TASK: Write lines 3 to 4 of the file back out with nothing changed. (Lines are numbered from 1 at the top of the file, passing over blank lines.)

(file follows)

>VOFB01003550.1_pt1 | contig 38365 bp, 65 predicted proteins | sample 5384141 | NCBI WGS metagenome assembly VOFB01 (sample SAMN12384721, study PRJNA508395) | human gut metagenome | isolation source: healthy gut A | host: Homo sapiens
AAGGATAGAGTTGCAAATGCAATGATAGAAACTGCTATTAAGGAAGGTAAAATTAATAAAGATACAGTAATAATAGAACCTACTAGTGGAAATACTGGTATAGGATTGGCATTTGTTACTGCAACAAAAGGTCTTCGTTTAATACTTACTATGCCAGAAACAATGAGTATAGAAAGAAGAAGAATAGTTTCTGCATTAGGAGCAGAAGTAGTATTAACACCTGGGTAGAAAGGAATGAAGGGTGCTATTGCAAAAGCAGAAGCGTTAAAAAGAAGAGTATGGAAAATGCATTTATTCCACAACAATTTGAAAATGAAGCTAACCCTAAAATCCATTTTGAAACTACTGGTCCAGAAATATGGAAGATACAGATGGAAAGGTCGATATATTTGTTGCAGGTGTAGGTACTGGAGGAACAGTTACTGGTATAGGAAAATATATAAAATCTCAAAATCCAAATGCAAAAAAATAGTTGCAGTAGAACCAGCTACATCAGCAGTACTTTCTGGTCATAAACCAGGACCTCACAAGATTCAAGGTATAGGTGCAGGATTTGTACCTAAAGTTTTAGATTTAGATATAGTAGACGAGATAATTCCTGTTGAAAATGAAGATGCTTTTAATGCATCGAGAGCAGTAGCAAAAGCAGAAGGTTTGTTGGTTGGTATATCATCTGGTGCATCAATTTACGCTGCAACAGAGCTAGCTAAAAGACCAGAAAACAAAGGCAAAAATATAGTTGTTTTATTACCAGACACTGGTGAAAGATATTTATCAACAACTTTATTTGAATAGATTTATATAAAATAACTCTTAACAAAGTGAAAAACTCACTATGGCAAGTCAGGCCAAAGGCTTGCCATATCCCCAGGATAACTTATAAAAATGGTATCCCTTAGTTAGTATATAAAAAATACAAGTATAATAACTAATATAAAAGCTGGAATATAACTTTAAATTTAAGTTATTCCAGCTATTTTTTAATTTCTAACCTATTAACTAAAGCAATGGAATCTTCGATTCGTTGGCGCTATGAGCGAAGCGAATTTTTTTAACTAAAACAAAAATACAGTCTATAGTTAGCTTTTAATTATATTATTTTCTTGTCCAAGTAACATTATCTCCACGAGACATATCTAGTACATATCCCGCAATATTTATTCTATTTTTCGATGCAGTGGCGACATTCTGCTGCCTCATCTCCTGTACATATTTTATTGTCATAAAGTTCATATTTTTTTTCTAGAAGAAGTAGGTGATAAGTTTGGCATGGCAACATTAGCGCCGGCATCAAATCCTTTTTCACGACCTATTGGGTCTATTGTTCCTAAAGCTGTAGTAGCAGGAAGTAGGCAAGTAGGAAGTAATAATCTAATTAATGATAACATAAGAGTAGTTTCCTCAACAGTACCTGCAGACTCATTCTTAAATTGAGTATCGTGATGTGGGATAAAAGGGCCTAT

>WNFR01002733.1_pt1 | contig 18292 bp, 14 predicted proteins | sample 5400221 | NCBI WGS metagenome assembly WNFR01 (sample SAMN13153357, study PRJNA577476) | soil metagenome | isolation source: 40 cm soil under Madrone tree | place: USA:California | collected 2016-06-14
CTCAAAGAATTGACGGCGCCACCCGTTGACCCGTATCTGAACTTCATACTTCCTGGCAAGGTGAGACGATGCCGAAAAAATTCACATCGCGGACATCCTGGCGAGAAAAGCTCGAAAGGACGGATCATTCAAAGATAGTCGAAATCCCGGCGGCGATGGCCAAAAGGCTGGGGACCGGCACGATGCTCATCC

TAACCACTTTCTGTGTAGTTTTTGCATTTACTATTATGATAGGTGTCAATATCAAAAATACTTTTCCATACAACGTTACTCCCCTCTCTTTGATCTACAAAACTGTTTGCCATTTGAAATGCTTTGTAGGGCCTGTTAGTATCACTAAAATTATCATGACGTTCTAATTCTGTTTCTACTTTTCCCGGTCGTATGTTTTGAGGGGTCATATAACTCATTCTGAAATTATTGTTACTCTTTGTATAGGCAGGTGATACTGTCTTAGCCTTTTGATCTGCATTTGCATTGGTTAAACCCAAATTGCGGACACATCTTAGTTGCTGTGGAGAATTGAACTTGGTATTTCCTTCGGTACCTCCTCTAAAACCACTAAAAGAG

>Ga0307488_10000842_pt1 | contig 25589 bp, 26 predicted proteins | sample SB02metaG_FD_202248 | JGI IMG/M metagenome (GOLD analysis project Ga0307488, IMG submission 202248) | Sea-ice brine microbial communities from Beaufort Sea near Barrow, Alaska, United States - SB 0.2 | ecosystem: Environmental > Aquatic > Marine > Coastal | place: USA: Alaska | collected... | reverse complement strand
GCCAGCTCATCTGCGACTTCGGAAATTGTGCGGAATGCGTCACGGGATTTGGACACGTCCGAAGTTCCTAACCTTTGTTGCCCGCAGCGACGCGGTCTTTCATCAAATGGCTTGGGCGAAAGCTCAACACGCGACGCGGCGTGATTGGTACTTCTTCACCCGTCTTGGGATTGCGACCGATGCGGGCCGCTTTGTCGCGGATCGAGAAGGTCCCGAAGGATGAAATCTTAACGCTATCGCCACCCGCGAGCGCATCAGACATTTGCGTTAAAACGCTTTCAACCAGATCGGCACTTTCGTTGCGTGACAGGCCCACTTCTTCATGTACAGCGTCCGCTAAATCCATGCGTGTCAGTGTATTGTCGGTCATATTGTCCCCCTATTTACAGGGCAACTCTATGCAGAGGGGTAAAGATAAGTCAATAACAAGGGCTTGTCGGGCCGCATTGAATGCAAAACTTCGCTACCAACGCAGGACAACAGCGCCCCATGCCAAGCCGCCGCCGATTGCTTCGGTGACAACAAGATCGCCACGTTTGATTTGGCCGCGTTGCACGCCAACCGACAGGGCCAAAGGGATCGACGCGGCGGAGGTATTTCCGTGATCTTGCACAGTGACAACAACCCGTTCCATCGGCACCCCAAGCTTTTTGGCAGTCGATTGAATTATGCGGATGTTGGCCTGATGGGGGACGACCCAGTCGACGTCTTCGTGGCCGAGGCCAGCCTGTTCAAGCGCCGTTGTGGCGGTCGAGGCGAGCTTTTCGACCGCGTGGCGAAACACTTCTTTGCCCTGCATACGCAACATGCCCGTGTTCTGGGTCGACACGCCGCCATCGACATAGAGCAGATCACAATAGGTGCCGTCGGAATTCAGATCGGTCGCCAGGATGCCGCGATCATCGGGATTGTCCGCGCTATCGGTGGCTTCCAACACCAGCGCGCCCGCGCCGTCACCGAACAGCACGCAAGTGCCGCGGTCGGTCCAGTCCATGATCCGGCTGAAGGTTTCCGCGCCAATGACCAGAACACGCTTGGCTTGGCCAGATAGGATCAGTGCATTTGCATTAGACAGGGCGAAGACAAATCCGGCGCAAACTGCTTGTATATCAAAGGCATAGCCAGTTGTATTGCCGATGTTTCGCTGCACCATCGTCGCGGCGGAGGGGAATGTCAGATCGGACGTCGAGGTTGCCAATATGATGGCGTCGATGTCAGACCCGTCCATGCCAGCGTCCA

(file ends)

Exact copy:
>WNFR01002733.1_pt1 | contig 18292 bp, 14 predicted proteins | sample 5400221 | NCBI WGS metagenome assembly WNFR01 (sample SAMN13153357, study PRJNA577476) | soil metagenome | isolation source: 40 cm soil under Madrone tree | place: USA:California | collected 2016-06-14
CTCAAAGAATTGACGGCGCCACCCGTTGACCCGTATCTGAACTTCATACTTCCTGGCAAGGTGAGACGATGCCGAAAAAATTCACATCGCGGACATCCTGGCGAGAAAAGCTCGAAAGGACGGATCATTCAAAGATAGTCGAAATCCCGGCGGCGATGGCCAAAAGGCTGGGGACCGGCACGATGCTCATCC